Rebecca Herscher, Eastern Us, NPR discussed on Morning Edition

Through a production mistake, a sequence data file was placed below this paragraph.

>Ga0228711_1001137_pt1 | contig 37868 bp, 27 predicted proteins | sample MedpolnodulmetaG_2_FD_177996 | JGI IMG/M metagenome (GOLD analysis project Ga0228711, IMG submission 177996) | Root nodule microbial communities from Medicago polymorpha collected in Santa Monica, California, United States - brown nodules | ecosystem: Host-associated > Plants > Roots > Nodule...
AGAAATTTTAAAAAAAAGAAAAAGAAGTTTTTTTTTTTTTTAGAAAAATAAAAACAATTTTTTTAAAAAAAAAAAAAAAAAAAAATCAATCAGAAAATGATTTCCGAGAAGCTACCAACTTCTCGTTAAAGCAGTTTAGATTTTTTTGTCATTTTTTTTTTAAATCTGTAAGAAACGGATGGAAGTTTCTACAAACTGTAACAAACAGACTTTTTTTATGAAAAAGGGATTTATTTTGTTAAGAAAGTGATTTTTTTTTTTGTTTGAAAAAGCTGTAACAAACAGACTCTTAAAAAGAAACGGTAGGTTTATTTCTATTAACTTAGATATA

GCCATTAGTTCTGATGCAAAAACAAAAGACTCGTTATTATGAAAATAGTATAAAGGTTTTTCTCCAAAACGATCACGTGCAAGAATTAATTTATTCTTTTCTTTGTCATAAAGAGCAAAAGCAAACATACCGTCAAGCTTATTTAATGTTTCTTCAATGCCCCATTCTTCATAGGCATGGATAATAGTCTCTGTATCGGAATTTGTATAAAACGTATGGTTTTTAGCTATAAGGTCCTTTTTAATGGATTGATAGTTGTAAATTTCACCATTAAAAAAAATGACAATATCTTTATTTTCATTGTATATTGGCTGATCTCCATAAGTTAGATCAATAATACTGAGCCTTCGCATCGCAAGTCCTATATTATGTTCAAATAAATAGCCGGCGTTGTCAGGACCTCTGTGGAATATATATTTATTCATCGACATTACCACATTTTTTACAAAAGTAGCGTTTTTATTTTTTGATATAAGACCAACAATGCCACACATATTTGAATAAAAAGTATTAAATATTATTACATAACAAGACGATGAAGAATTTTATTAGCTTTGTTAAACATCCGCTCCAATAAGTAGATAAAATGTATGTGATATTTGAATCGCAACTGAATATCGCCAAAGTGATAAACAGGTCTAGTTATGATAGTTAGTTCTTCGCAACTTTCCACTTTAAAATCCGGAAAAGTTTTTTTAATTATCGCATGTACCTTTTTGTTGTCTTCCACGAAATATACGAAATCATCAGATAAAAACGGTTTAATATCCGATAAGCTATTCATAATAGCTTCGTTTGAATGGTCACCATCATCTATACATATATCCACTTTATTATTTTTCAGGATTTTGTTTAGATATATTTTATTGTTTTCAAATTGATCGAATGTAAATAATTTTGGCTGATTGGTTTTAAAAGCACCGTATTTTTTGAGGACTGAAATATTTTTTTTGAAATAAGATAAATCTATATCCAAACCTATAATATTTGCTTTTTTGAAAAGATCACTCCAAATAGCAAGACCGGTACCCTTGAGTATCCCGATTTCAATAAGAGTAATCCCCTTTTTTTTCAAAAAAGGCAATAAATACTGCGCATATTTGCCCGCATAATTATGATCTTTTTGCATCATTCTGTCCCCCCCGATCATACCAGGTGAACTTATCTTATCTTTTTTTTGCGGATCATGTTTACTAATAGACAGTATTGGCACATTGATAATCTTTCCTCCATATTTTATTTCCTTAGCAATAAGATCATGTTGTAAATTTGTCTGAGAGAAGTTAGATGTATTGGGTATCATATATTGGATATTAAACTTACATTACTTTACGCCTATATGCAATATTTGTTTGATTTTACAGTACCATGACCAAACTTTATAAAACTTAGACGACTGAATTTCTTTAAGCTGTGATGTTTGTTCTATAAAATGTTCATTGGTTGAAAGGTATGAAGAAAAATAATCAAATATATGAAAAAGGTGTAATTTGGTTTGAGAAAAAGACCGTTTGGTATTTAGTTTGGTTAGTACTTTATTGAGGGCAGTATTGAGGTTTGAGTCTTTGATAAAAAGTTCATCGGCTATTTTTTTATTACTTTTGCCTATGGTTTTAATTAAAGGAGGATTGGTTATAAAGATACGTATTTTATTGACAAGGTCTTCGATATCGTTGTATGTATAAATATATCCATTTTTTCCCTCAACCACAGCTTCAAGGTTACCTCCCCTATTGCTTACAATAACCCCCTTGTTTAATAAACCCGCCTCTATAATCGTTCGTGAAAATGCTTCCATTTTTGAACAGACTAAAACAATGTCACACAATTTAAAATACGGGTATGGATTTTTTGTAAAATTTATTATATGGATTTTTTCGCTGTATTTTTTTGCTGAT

To a lesser extent in the eastern US. The problem with dry soil is that it's less absorbent. So when a lot of rain falls really, really quickly, like the sheriff was just describing The water can't soak in. It runs off the surface and all that runoff is way too much for drainage pipes and even for rivers right, It overwhelms the landscape. And that's when you see this really fast moving, really powerful water that can carry away cars. It can destroy houses and it can kill people. So it seems like living with climate change means living with more of this devastating flash flooding what can be done to protect people? There are a lot of options actually, and we're seeing counts and cities spend more and more money on this as the climate changes. So, for example, upgrading drainage systems you know, putting in bigger pipes, slowing down the water by making sure that there are unpaved places for it to collect. Another option is to make sure people aren't living in the areas that are most prone to flash flooding and putting warning systems on roads so that people don't accidentally drive into deep water. And of course, the last thing that can be done is You know, to reduce greenhouse gas emissions quickly. If the earth stops heating up, heavy rain will stop accelerating as well. NPR's Rebecca Herscher Thank you. Thanks. This is NPR news. Support for NPR comes from W. N. Y C members and from the Doris Duke Charitable Foundation, which aims to improve the quality of people's lives through grants supporting child well being the environment, Medical research and the performing Arts..

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